If silent film is an awake dream, I think a soundtrack supports this state, as being surrounded by music is a modern developement & is therefore unreal.

A good soundtrack can enhance a scene but what to do if a silent film is really just that? Outside of the Cinémathèque Française at home there are choices. initially not finding any helpful information I made a compilation of classical music instrumentals. I can’t stand silents that have soundtracks of people singing or dialogue, fair enough if it is integral to the plot i.e. ‘Lonesome’ or was on the original soundtrack anyway e.g ‘The Man Who Laughs’. Not only do I find singing distracting from the action on-screen but I also get suspicious the soundtracker is trying to impose some meaning they think I should think. And that really gets on my wick. O.K. so putting on a sad score over a tragic scene is trying to make the audience think in a certain way, but it’s much more tolerable.

Going back to the classical compilation while I found it good for deadly serious scenes, it would kill a comedy scene stone dead. Unhappily I was back to square one until I found a solution. The music I listen to while watching a silent is krautrock in the form of Soul Jazz’s ‘Deutsche Elektronische Musik’. Out of a 2 CD set there’s about 70 min of instrumentals. A few of the tracks have a motorik beat which was ideal for listening to when viewing ‘Tih Minh’ with it’s car chases. The more atmospheric tracks can be surprisingly effective when they co-incide with the on-screen action, ‘Rhenita’ by La Dusseldorf being a favourite. By a process of repetition, I’ve become used to the germans doing their stuff in my ears and ‘Deutsche Elektronische Musik’ has become background music to film watching. It shuts the real world out & lets me back into the silent’s world.

I’ve been trying to branch out musically from this base. ‘Musik Von Harmonia’ by Harmonia is a good album but as a whole it doesn’t work for silents. The scary track didn’t even work on ‘The Cat & The Canary'(1927). Next stop: Tangerine Dream.

Lon Chaney on ‘Whitechapel’ ITV



Hot on ‘The Artist’s oscar success yesterday (well done chaps) is Lon Chaney in ITV’s slightly implausible mystery drama ‘Whitechapel’, sort of. In the first part of a two-part episode, first screened yesterday, it is revealed that the escaped criminally insane killer is a fan of Chaney. The viewer was alerted to this when the lower grade ‘tecs investigated the killer’s old home and his nutter room was covered in a large mural of Chaney and a possibly not old enough projector to run old films through.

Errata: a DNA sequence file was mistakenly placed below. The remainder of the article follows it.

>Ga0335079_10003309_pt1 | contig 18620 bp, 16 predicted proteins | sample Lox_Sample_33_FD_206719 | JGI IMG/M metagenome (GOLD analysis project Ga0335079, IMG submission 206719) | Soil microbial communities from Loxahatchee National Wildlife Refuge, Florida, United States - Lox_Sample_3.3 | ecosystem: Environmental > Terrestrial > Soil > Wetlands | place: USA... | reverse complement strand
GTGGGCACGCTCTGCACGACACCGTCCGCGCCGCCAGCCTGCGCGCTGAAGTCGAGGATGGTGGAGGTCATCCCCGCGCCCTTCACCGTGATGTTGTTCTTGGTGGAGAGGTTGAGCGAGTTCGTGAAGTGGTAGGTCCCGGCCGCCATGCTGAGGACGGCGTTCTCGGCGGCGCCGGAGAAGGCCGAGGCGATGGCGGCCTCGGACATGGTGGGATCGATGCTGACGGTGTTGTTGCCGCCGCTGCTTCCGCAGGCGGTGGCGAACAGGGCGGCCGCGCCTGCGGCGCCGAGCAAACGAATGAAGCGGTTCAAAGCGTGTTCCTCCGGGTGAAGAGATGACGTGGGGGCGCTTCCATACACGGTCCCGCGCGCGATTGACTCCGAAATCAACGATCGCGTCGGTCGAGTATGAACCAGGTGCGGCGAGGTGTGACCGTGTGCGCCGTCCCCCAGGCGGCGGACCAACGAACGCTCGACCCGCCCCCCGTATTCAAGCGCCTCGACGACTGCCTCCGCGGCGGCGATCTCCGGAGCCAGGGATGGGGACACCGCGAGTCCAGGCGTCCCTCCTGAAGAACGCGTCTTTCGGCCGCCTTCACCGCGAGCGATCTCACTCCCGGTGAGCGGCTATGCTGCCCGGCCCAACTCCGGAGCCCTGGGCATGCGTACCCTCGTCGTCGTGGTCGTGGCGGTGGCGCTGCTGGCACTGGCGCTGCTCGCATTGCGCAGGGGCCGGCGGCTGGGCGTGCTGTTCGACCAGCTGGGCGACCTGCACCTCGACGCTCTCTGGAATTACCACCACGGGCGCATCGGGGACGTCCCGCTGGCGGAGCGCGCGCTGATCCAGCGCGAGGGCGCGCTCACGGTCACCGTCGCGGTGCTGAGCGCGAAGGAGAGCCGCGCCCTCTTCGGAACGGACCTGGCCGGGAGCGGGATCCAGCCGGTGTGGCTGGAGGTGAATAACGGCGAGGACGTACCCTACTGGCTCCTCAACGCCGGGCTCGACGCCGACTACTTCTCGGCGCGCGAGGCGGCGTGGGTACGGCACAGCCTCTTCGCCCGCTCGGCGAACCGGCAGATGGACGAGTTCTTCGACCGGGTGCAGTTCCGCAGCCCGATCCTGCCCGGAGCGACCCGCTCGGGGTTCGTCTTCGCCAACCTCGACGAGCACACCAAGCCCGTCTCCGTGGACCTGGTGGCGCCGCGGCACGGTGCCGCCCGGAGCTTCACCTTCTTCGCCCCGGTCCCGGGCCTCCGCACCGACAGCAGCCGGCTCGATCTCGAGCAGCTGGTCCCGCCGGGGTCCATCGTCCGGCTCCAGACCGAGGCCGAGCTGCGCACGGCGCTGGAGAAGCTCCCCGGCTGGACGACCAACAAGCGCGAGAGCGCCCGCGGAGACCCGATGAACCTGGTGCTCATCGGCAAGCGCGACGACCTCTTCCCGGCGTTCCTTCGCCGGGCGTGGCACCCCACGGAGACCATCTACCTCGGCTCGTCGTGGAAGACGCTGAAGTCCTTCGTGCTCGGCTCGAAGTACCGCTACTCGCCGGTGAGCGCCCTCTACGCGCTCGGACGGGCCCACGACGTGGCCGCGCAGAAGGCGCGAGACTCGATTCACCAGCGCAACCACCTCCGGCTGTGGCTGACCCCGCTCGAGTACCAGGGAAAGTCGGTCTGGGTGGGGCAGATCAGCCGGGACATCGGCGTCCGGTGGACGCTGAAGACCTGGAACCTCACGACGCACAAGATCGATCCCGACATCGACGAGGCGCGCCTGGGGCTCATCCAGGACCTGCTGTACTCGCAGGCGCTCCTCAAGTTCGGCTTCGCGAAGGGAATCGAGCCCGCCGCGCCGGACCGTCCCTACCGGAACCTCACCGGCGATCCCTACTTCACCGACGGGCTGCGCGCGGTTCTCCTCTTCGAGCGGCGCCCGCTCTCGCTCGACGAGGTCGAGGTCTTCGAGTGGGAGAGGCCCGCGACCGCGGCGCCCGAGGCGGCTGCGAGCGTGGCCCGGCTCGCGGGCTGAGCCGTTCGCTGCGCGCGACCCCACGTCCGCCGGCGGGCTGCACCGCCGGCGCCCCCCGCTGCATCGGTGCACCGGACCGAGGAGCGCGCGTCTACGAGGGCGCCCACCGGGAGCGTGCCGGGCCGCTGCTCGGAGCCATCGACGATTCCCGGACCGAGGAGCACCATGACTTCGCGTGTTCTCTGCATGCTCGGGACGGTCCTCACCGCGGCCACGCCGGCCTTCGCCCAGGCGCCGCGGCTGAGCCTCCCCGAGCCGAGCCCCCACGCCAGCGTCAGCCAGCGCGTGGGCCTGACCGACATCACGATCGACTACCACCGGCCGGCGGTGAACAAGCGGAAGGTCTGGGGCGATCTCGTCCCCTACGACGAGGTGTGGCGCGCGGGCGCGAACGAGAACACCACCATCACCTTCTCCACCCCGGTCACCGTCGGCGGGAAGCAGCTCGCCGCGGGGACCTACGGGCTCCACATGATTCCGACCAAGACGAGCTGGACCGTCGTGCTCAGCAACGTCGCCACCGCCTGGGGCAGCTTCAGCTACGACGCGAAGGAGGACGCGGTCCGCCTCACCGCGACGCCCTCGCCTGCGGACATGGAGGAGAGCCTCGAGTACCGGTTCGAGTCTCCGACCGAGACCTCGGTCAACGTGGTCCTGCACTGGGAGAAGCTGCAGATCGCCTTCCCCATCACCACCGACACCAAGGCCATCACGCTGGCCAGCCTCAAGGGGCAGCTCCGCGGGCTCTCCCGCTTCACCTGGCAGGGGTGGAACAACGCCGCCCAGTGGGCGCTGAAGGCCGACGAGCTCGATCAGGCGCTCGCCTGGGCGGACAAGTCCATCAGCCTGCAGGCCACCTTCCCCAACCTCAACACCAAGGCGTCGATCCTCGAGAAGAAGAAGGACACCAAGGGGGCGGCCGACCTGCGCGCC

Later on when looking through the psycho’s case history it turns out the set designers weren’t having fun but the character is a Chaney fan who claimed to have the only surviving copy of ‘London after Midnight'(1927). And as all cases in ‘Whitechapel’ have links to old murders, back in the 1920’s a murderer blamed ‘London After Midnight’ for their crimes. Back to the present day the escaped killer’s hatred of noise is the explanation of his love of silent film and putting him away in a noisy jail for the insane has made him even loonier! He asked to be allowed to dress as Chaney in jail but the doctors wouldn’t let him. So now he’s out he dresses in a mask! Er, if he’s a fan of Lon Chaney shouldn’t he be trying his hand at make-ups? The mask itself looks like a dissolved Frankenstein mask plus the black clothing and tights make the perp look more like he’s been watching too much ‘Caligari’, duh.

A reason why the makers chose ‘London after Midnight’ over any other silent horror is that the first series of ‘Whitechapel’ was about the hunt for a Jack the Ripper style copycat killer, while Chaney based his look in ‘London after Midnight’ on what Jack the Ripper allegedly looked like.

Update: In the second part one of the detectives was given a copy of ‘London after Midnight’ the viewers weren’t told what he did with the reel. Maybe he won’t be in the next series after making millions selling the film?(!).

Update 2: After looking at Chaney DVDs on amazon I noticed ‘Whitechapel’ listed in ‘customers who viewed this also viewed’ box. Are ‘Whitechapel’ fans now watching Lon Chaney or vise versa? The power of publicity, interesting.

Watch at:

Ivor Got A Feeling – Downhill (1927)


(Warning spoilers for ‘Downhill’ and ‘The Lodger’****************)

It’s quite fun watching Ivor Novello movies. Ivor Novello is famous for being a composer and his name lives on in the form of the Ivor Novello awards which are awarded yearly for the best song compositions. Away from the music Novello was Britain’s answer to Valentino in the 1920’s. It’s like he had this whole secret life away from the theatre and composing except that to British audiences he didn’t. It’s pretty hard to be a secret silent film actor when during 1926 Novello was the 2nd most popular male actor, after Valentino, on the British screen and starred in films that were amongst the most successful British films screened in the U.S in 1921-2.